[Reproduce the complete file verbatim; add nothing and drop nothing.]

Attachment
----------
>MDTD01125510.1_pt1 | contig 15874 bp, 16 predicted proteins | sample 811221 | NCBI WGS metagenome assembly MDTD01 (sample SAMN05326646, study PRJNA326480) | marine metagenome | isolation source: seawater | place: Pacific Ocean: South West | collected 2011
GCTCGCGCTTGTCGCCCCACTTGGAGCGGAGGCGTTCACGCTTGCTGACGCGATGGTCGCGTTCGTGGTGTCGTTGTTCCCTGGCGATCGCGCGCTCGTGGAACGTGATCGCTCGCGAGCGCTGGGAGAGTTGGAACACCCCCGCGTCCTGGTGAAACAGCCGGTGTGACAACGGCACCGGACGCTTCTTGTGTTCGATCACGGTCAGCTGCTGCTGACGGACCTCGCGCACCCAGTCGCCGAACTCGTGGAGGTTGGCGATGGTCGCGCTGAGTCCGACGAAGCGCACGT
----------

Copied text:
>MDTD01125510.1_pt1 | contig 15874 bp, 16 predicted proteins | sample 811221 | NCBI WGS metagenome assembly MDTD01 (sample SAMN05326646, study PRJNA326480) | marine metagenome | isolation source: seawater | place: Pacific Ocean: South West | collected 2011
GCTCGCGCTTGTCGCCCCACTTGGAGCGGAGGCGTTCACGCTTGCTGACGCGATGGTCGCGTTCGTGGTGTCGTTGTTCCCTGGCGATCGCGCGCTCGTGGAACGTGATCGCTCGCGAGCGCTGGGAGAGTTGGAACACCCCCGCGTCCTGGTGAAACAGCCGGTGTGACAACGGCACCGGACGCTTCTTGTGTTCGATCACGGTCAGCTGCTGCTGACGGACCTCGCGCACCCAGTCGCCGAACTCGTGGAGGTTGGCGATGGTCGCGCTGAGTCCGACGAAGCGCACGT